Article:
Texas state Sen. Dan Patrick, R-Houston, thinks he’s somehow qualified to tell local school districts and teachers what instructional materials they can use in their classrooms, but he doesn’t have a very good understanding of the basics of American constitutional freedoms. Speaking at the Mims Baptist Church in Conroe this past weekend, the Houston Press reports, Patrick informed congregants:
“There is no separation of church and state. It was not in the constitution.”
That declaration is unlikely to persuade a U.S. Supreme Court that has issued numerous rulings upholding separation of church and state under the U.S. Constitution over the span of many decades. Moreover, 68 percent of likely Texas voters responding to a poll conducted for the TFN Education Fund in May 2010 agreed that “separation of church and state is a key principle of our Constitution.”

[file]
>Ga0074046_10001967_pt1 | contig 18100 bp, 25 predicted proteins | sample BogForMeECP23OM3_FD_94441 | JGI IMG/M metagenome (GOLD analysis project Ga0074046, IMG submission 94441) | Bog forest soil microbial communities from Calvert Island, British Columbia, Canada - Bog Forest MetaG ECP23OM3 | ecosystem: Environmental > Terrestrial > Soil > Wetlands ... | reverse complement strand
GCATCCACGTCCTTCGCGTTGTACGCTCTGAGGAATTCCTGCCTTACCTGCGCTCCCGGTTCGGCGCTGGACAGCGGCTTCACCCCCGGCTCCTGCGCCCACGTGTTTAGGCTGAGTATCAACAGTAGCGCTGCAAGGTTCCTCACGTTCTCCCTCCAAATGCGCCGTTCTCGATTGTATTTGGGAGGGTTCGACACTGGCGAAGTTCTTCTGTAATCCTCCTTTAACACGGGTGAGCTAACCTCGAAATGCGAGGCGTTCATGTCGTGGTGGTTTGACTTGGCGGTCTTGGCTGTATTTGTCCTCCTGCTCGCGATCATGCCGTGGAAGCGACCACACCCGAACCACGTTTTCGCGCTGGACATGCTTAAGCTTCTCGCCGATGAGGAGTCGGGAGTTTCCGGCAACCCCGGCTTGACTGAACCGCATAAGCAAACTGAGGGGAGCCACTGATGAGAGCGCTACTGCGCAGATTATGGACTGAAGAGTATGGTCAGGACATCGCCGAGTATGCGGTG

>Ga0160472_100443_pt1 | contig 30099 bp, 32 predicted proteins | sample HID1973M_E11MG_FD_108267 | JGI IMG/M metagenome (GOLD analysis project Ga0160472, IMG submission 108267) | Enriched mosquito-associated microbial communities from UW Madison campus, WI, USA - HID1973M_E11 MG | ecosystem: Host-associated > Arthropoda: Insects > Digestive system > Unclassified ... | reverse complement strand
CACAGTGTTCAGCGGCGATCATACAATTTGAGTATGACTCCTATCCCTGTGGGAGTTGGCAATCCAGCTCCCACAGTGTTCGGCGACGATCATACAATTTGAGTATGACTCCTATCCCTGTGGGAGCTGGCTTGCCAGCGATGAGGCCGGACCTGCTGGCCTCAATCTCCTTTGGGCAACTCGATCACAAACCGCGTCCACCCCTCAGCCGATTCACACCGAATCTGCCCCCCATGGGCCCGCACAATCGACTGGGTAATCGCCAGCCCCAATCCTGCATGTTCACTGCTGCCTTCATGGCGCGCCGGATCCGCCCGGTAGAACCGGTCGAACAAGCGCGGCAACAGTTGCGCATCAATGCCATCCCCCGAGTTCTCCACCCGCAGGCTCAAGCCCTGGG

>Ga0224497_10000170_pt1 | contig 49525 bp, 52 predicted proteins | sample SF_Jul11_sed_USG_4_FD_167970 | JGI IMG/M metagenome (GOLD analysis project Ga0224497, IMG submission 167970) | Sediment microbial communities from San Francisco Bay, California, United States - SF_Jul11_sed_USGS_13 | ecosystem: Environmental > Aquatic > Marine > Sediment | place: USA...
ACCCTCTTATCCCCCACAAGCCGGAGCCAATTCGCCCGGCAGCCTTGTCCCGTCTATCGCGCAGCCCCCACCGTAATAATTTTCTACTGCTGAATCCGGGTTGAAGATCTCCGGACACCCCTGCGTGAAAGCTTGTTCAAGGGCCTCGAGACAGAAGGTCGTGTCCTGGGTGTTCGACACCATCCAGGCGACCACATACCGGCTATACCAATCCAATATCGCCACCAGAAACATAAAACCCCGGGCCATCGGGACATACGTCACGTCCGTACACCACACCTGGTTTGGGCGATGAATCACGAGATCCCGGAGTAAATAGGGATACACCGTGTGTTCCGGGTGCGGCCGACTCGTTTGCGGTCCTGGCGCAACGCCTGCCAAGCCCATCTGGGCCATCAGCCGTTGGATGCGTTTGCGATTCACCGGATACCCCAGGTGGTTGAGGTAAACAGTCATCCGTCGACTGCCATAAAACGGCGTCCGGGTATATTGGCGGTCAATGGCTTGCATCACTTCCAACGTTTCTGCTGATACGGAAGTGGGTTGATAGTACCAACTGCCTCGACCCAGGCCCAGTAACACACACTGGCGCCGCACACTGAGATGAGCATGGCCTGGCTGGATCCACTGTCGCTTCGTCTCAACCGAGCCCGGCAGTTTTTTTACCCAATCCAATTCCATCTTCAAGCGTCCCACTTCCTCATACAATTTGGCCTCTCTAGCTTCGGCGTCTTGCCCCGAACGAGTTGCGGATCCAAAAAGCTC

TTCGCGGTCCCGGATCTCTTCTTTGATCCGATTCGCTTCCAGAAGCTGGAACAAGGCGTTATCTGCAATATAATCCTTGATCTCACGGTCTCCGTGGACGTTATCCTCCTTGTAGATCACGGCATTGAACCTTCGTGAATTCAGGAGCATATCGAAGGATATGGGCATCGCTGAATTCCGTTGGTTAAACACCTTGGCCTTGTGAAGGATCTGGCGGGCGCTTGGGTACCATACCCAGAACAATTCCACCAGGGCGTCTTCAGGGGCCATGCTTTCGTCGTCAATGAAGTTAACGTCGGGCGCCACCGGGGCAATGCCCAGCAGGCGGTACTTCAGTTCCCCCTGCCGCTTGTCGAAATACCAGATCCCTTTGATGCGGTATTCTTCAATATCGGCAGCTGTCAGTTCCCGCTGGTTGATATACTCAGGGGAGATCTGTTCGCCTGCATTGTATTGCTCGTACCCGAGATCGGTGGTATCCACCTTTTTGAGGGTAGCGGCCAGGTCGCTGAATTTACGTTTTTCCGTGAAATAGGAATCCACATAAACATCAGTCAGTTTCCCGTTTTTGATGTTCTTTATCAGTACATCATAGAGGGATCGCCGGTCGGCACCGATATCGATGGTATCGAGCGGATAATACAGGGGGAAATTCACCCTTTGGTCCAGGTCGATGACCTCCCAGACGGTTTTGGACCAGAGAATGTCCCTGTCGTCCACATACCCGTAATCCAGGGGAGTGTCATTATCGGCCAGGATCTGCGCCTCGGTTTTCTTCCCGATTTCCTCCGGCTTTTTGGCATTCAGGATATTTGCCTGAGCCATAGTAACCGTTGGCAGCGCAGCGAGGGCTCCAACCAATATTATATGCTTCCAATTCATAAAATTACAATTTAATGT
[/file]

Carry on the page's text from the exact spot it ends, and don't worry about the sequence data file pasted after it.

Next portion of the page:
Of course, it’s hardly surprising that Sen. Patrick would say such a thing. He has already announced his campaign for lieutenant governor, and pandering to religious-right voters who also oppose separation of church and state seems like a natural strategy for him.